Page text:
Failure to Flourish: How Law Undermines Family Relationships
2015 Prose Award Honorable Mention for Law and Legal Studies
Exploring the connection between families and inequality, Failure to Flourish: How Law Undermines Family Relationships argues that the legal regulation of families stands fundamentally at odds with the needs of families. Strong, stable, positive relationships are essential for both individuals and society to flourish, but from transportation policy to the criminal justice system, and from divorce rules to the child welfare system, the legal system makes it harder for parents to provide children with these kinds of relationships, exacerbating the growing inequality in America.
Failure to Flourish contends that we must re-orient the legal system to help families avoid crises and, when conflicts arise, intervene in a manner that heals relationships. To understand how wrong our family law system has gone and what we need to repair it, Failure to Flourish takes us from ancient Greece to cutting-edge psychological research, and from the chaotic corridors of local family courts to a quiet revolution under way in how services are provided to families in need. Incorporating the latest insights of positive psychology and social science research, the book sets forth a new, more emotionally intelligent vision for a legal system that not only resolves conflict but actively encourages the healthy relationships that are at the core of a stable society.
Family Law | Family, Life Course, and Society | Law
Oxford University Press
New York, NY
"A riveting read on how the law tears at the precious bonds that tie families together, even making legal strangers of kin, and what we can do about it. A clarion call for a paradigm shift in how the law ought to intersect with the family."
—Dr. Kathryn Edin, Bloomberg Distinguished Professor, Johns Hopkins University
"This wonderful book, written by one of the most interesting and thoughtful young scholars working in the field of family law today, moves beyond the stalled polarized debates to advocate for a new approach to the law's role in regulating the family that is both sensible and somewhat radical. Huntington argues that contemporary family law largely fails to even pursue what should be its overriding purposes – to proactively support stable, positive family relationships, and resolve disputes between parents in ways that reduce, rather than exacerbate, the costs of family conflict. This proposed shift from a crisis intervention model of family regulation to one based on prevention and repair offers a critique and a model for reform that is both insightful and thought-provoking. Failure to Flourish is a book that should be read by every academic, policy expert, and informed citizen with an interest in children's welfare."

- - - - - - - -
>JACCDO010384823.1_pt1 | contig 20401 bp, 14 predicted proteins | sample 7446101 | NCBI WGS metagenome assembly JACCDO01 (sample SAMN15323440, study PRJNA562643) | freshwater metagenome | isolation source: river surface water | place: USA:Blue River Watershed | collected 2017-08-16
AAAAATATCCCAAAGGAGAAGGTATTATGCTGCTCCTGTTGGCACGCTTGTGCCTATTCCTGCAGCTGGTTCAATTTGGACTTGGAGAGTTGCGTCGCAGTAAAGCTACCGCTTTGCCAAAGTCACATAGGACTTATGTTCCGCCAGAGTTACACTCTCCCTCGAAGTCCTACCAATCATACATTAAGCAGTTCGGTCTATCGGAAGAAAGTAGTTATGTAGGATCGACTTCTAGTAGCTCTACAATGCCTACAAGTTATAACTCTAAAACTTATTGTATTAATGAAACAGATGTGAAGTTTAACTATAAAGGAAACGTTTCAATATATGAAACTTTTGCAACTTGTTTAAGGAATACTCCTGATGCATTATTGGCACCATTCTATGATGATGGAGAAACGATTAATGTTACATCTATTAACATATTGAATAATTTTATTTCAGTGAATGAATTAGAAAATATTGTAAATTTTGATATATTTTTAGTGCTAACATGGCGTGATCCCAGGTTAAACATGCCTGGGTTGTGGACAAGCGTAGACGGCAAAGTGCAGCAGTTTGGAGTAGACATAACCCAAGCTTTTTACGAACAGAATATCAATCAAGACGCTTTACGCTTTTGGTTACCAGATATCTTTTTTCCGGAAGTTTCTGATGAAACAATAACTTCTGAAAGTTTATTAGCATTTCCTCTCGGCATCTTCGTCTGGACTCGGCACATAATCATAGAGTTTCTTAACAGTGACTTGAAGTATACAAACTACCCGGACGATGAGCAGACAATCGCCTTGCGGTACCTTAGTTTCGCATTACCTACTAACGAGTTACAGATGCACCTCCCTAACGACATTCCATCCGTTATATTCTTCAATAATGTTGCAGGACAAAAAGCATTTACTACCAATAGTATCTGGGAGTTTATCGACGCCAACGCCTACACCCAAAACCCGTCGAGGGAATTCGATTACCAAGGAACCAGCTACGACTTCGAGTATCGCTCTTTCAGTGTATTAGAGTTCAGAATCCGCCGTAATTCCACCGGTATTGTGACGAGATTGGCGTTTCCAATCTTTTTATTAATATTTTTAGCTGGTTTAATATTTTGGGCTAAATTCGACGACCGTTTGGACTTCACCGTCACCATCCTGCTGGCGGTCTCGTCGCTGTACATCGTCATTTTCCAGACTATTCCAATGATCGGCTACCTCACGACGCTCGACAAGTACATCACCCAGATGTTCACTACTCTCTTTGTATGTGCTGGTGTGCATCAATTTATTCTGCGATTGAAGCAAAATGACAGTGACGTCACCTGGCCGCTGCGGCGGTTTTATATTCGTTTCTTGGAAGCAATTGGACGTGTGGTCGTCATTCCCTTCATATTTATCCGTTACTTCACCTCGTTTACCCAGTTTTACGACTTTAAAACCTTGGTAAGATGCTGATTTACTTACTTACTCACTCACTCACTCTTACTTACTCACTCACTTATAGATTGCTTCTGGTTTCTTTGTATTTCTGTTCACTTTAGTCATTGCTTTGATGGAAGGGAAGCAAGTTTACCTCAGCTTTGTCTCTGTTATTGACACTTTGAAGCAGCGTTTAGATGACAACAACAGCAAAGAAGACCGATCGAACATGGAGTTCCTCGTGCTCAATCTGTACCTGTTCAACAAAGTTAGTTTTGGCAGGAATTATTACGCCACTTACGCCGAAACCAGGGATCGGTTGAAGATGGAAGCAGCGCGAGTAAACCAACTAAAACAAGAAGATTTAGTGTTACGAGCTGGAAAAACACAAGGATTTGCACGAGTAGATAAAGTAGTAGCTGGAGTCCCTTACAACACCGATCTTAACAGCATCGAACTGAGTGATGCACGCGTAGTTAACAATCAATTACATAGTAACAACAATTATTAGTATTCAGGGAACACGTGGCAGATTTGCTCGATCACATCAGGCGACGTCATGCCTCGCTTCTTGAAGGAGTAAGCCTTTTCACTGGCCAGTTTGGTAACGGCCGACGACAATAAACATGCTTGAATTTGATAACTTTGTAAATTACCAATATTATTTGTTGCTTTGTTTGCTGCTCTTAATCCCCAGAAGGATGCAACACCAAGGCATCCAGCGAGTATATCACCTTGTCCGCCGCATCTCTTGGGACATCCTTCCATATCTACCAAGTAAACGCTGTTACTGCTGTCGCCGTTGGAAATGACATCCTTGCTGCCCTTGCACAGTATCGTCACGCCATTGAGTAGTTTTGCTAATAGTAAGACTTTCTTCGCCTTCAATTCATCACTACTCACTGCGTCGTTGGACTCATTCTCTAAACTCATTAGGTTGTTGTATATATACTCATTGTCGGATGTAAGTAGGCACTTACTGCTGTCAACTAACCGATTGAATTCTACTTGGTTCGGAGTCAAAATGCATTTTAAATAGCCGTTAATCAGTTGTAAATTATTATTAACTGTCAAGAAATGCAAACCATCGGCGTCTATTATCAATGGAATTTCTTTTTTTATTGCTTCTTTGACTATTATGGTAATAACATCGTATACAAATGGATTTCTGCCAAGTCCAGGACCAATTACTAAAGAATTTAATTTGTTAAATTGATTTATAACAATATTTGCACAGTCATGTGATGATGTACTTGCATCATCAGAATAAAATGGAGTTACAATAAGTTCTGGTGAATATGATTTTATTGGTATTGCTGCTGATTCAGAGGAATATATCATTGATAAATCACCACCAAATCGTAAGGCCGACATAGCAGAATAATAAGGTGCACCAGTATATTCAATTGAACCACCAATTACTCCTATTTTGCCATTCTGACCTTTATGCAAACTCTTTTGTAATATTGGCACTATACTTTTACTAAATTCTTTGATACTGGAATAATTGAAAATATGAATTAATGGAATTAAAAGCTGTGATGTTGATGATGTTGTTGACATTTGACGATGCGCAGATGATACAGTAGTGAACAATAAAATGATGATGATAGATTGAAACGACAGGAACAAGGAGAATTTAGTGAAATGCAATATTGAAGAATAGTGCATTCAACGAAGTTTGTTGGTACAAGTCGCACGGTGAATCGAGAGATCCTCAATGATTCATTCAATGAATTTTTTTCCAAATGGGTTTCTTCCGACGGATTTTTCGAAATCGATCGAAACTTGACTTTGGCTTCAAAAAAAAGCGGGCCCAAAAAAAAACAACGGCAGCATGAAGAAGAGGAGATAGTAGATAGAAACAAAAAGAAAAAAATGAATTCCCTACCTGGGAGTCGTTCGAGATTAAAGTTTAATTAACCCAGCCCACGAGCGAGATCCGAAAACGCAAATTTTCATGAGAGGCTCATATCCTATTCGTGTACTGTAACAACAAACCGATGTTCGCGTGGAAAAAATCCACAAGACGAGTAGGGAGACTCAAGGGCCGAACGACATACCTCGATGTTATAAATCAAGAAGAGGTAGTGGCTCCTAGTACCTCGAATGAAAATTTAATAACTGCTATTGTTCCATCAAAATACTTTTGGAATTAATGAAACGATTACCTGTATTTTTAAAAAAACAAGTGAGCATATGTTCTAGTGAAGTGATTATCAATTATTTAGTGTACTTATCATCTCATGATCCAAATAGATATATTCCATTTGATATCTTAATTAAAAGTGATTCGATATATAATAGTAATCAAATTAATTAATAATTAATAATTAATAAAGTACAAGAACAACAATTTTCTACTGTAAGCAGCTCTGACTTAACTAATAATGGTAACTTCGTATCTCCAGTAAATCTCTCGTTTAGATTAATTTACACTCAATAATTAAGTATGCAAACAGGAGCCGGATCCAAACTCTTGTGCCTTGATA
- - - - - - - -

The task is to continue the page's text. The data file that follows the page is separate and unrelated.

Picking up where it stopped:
—Elizabeth Scott, Harold R. Medina Professor of Law, Columbia
"Failure to Flourish is a sober but ultimately hopeful examination of the legal and political changes needed to help today's diverse families develop and sustain more positive, nurturing relationships. A must-read for policy-makers and family advocates."
—Stephanie Coontz, Professor of History and Family Studies, The Evergreen State College, Olympia WA
"Clare Huntington's Failure to Flourish is both an insightful critique of how the legal system fails families, and an optimistic roadmap for reform. I highly recommend this book to legal and psychological professionals, students, and to anyone concerned with reforming the legal system to better serve children and their families."
—Robert E. Emery, Ph.D., Professor of Psychology, Director of the Center for Children, Families, and the Law, University of Virginia
"Excellent for collections on family law, gender studies, and education ... Highly recommended. All readership levels."
—D. Schultz, Hamline University, CHOICE
"Failure to Flourish is a brave, rigorously produced, carefully researched, and politically astute book. Huntington seeks to persuade a wide swath of the American political landscape, and at every turn she chooses her words carefully to accomplish that end."
—Wendy A. Bach, Associate Professor of Law, University of Tennessee College of Law, Michigan Law Review
"Huntington persuasively argues that American law contributes to this crisis by generally failing to consider the well-being of families."
—Maxine Eichner, Harvard Law Review
Huntington, Clare, "Failure to Flourish: How Law Undermines Family Relationships" (2016). Faculty Books. 355.